The show was all-ages (alcohol served to those with wrist-bands), and the demographic that was arriving skewed young. High school aged, mostly, and primarily girls. Riot Band was used to playing a skuzzy bar where under-aged girls (including Lise) were not allowed.
"Guys," I asked, "do you think we should drop 'Heroin' from the set-list? It seems a bit weird to sing about drugs in front of kids this young."
"Aww, that's so cute," Lise said, running her fingers through the hair at the back of my neck. "You want to protect these innocent children from the dangers of drugs." She laughed. "You douche. These kids have probably all done more shit than you."
"Yeah, don't worry about it," Nick said. "Let's just play our set. Nobody will care what the songs are about anyway. They're all going to be waiting for The Pop Rocks."
Ryan shook his head. "There you go again, Nick," he said. "Let's play our set. You keep forgetting that you don't--" He stopped, and suddenly stood up. "Oh, no she didn't," he said. "Yep, it's her. Okay, guys. I'm going to go over there and flip out."
He started walking towards the bar, and I saw what he was talking about. Standing by herself, sipping cola through a straw, was Emily, one of the reporters from The Typesetter who had given us the nasty review. I got up and started after Ryan. We didn't need him getting arrested for punching out a crappy university music writer.
"What a surprise," he said, as soon as he got up to her. "I wouldn't have expected you to come see a shitty band like us a second time."
Emily looked at him and her blue eyes popped wide open in surprise. She still had the straw in her mouth, and carefully, with finger and thumb, she took it from between her lips and smiled. "Oh, hello."
"Oh, hello," Ryan said in a loud, exaggerated manner. "Seriously, what the fuck are you doing here? Isn't one shitty review enough? You've already told the world how much we suck."
"Ryan," I said, grabbing his shoulder. "Calm down, dude."
"I never said you guys suck," she said.
"Oh, no," Ryan said. "Of course not. What was it you said? Um, conceited, delusional, can't sing, can't play guitar. What else? Rhythm-challenged! That's it. Rhythm-challenged."
She stirred her drink. "We were fair, okay? We didn't make anything personal. We just reported what we saw."
"Right. So why would you come to see us a second time?"
"Dude," I said into his ear. "She's not here to see us. She's here for The Pop Rocks."
Ryan looked at her. She smiled and nodded. "That's right," she said. "I'm not here to watch you."
"Well," he said, "I hope you get to interview them so you can twist their words around too. You f--king suck as a reporter!"
"Dude, seriously." I grabbed his shoulder and started pulling him back to our table.
Her face got red. "Yeah, well, your band sucks," she snapped back.
"Your whole newspaper sucks!" he shouted as I dragged him away. "And you're fat!"
"What?" Her jaw completely dropped. "You asshole!"
"Dude, dude," I said. "Stop, leave it! Too much, man. Way too much." I got him back to our table. It felt the same as pulling a teammate out of a scrum in a hockey game, trying to keep him from getting kicked out of the game.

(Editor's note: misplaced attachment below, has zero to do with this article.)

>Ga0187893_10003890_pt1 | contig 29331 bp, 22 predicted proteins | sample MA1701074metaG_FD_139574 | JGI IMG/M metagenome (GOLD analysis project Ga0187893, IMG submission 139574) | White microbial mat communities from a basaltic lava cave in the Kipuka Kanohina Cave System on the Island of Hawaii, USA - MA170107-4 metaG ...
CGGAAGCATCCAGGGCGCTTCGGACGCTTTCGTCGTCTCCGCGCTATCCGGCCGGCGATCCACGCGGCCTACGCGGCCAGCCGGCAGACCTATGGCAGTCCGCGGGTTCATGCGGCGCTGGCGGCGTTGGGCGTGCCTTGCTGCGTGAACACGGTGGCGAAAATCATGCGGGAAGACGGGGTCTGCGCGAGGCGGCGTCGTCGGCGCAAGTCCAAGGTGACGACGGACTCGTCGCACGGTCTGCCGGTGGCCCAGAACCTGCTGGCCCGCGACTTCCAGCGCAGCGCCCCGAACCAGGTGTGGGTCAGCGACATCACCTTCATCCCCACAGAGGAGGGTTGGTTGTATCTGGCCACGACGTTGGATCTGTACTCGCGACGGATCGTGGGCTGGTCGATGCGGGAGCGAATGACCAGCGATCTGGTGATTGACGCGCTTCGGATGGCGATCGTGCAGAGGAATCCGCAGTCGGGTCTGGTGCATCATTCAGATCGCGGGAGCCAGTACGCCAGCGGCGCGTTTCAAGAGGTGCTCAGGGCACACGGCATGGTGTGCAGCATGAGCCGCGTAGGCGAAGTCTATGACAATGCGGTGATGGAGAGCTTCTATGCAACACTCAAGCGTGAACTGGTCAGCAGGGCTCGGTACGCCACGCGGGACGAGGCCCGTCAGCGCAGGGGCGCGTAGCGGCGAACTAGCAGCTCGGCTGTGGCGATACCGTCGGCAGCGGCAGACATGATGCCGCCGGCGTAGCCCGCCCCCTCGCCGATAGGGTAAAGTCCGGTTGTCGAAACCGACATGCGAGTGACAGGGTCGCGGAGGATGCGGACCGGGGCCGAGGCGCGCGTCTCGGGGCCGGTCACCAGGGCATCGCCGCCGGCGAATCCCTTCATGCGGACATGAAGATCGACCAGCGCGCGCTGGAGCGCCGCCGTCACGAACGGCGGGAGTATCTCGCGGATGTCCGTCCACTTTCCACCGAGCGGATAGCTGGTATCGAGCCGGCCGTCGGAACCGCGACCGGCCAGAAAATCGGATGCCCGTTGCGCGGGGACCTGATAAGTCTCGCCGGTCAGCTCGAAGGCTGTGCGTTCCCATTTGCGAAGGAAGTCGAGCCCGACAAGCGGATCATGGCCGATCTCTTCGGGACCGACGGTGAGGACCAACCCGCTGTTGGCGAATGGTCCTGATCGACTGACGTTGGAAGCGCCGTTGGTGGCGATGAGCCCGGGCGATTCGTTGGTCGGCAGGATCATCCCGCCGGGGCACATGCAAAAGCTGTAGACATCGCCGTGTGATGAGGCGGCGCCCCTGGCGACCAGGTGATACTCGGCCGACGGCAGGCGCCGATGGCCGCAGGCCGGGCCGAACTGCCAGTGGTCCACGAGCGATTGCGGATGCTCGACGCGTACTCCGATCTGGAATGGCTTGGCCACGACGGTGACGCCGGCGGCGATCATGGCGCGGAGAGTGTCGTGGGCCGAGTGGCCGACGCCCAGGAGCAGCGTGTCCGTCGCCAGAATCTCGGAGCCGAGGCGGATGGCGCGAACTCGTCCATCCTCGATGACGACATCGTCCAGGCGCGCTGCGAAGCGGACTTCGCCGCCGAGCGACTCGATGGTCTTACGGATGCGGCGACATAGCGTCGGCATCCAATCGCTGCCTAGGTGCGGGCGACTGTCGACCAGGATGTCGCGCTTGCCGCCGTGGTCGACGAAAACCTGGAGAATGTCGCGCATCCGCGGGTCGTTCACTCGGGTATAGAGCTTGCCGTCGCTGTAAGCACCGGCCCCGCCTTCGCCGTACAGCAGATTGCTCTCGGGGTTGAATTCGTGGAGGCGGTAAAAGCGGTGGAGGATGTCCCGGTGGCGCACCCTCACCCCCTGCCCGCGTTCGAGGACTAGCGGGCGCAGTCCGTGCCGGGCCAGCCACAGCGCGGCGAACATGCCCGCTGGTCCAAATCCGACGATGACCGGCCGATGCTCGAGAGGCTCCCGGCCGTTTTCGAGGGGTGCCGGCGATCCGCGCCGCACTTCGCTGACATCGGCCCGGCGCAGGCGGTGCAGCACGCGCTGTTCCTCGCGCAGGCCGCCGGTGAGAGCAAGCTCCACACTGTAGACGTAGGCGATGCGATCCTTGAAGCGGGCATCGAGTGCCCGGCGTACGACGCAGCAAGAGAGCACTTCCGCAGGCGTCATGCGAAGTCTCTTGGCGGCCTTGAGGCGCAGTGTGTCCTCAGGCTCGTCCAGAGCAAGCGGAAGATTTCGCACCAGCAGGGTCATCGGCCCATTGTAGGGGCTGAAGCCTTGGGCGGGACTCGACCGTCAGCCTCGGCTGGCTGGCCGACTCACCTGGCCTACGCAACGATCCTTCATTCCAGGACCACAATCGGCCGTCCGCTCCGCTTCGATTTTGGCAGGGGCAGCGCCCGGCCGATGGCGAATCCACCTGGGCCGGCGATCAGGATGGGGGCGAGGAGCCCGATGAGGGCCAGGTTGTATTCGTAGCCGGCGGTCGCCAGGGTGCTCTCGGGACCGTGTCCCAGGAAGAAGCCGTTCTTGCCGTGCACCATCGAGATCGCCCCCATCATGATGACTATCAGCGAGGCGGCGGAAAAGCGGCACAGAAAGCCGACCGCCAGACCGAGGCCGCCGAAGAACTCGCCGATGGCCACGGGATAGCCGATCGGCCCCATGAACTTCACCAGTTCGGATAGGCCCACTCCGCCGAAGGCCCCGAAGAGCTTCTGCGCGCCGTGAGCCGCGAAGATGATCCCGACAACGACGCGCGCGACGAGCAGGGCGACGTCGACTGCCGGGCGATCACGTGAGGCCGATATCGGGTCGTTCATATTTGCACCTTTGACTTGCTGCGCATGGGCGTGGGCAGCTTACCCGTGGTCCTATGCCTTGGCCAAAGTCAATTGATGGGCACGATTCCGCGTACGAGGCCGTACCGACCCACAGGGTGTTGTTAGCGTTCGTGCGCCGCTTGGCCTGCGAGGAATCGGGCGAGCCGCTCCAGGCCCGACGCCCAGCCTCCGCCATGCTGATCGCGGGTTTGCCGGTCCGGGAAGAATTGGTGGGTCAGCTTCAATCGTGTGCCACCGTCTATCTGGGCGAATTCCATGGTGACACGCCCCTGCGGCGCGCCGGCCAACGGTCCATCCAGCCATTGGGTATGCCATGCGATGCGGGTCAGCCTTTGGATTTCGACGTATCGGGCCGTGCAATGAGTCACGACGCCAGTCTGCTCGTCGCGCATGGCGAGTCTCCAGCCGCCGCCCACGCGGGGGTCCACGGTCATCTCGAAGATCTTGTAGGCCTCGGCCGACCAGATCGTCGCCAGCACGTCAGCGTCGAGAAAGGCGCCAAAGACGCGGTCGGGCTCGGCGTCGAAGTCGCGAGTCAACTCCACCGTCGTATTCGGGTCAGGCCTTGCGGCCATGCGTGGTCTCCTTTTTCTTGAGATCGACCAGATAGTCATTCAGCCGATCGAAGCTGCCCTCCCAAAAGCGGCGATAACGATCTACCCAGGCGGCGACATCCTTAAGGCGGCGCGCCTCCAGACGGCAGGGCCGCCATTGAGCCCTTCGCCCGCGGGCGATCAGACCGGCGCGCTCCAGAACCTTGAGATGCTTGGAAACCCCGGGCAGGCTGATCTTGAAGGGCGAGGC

"What the hell are you doing?" I said, holding him by the sleeves of his shirt and getting in his face. "What good is it going to do? She still writes for the paper, you know that? Even if she's here to review the other band, she can still put in there what assholes we are. You can't do us any good acting like an idiot."
Jed and Nick got up and crowded around, asking what happened, and trying to settle Ryan down. I peeked over my shoulder. Emily was still over near the bar, talking to another girl, but every few seconds she was sending angry looks our way.
"Ryan, dude," I said, looking him firmly in the eye. "You've got to apologize. Seriously, you've hurt us here. She can totally trash us to everybody, way worse than just a bad review. And that's not all, man. That was really uncool. You've got to say sorry."
He looked at the floor and shuffled his feet like a misbehaving child. "To hell with her," he said.
"Eric is right," Jed said. "You should go talk to her."
Ryan nodded. "Fine, okay. Jeez. You'd think you guys would back me up." He started to walk over, his head hanging down. I held onto his arm.
"Not right now, man," I said. "She's pissed off. Let her calm down a bit first. Go over later and buy her a drink or something."
"Okay," he said. "Um. I'll wait until after the first band."
The guys from opening band were hanging around on the stage area. It was almost time for them to start. "Sounds fine," I said. "Just sit down and relax, okay? Just chill the hell out."
They sat and I nodded to Lise. "You want to come outside? Get some air?" She got up and joined me.
"What was that all about?" she asked as we walked to the exit.
"Ryan was just showing us what he learned in charm school."
We got outside. The bus was still parked there near the steps. Its door was open, although no one was there. Lise pulled out her secret packet and took out a cigarette. Naturally, it was tobacco blended with the green stuff.
She lit up, took a drag and offered it to me. "I'll wait until after the show," I said. "I have a feeling there's going to be weirdness tonight."
As if on cue, James came around the corner of the building. Not that there's anything weird about James, but he had his girlfriend with him. Meghan: a beautiful girl, but 100% nasty attitude.
"Hey guys," James said sheepishly. You could see that he was just cringing, waiting for whatever Meghan might say. He didn't have to wait long.
"Oh look," she said, starting in on Lise immediately, "she's smoking a skankerette. You should be careful. I've heard those are bad for you."
"So you say," Lise said with a sneer, "but I bet you'll be asking for some soon enough. And then complaining about it. And then asking for more."
"Yeah, right," Meghan laughed. "Well, if I want any awful weed, I'll be sure to ask you."
"Don't even bother," Lise said. "I wouldn't let you smoke the stems."
"Okay, enough with this shit," I snapped. "What the hell is the matter with everybody tonight? We're here to play a show, okay? Let's cut the crap, could we please?"
There was laughter from behind us. I turned around, and there was the good-looking redhead from The Pop Rocks, standing in the doorway of her tour bus. "I knew it," she said. "I was sure I smelled drama out here. Nothing is easy for Riot Band, is it?"
2010, Nolan Whyte